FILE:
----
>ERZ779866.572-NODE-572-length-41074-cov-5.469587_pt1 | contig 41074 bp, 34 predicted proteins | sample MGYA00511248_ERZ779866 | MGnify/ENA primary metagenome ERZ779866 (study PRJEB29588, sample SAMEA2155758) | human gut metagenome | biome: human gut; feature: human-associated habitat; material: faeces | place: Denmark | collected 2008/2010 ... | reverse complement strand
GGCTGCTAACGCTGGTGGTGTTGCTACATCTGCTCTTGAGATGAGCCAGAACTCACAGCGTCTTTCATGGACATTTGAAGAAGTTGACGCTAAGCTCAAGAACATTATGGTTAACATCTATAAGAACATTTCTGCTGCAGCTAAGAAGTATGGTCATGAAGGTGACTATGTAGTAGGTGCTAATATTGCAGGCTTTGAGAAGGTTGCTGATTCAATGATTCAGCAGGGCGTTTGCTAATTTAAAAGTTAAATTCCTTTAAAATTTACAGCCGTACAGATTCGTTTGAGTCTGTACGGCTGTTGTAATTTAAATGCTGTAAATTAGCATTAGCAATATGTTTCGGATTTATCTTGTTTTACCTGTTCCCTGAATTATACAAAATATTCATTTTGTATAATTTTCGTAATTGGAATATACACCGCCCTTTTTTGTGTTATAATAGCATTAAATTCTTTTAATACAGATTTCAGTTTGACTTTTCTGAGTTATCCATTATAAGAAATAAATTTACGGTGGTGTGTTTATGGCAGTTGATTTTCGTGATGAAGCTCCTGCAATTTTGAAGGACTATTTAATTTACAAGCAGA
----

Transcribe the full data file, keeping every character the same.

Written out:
>ERZ779866.572-NODE-572-length-41074-cov-5.469587_pt1 | contig 41074 bp, 34 predicted proteins | sample MGYA00511248_ERZ779866 | MGnify/ENA primary metagenome ERZ779866 (study PRJEB29588, sample SAMEA2155758) | human gut metagenome | biome: human gut; feature: human-associated habitat; material: faeces | place: Denmark | collected 2008/2010 ... | reverse complement strand
GGCTGCTAACGCTGGTGGTGTTGCTACATCTGCTCTTGAGATGAGCCAGAACTCACAGCGTCTTTCATGGACATTTGAAGAAGTTGACGCTAAGCTCAAGAACATTATGGTTAACATCTATAAGAACATTTCTGCTGCAGCTAAGAAGTATGGTCATGAAGGTGACTATGTAGTAGGTGCTAATATTGCAGGCTTTGAGAAGGTTGCTGATTCAATGATTCAGCAGGGCGTTTGCTAATTTAAAAGTTAAATTCCTTTAAAATTTACAGCCGTACAGATTCGTTTGAGTCTGTACGGCTGTTGTAATTTAAATGCTGTAAATTAGCATTAGCAATATGTTTCGGATTTATCTTGTTTTACCTGTTCCCTGAATTATACAAAATATTCATTTTGTATAATTTTCGTAATTGGAATATACACCGCCCTTTTTTGTGTTATAATAGCATTAAATTCTTTTAATACAGATTTCAGTTTGACTTTTCTGAGTTATCCATTATAAGAAATAAATTTACGGTGGTGTGTTTATGGCAGTTGATTTTCGTGATGAAGCTCCTGCAATTTTGAAGGACTATTTAATTTACAAGCAGA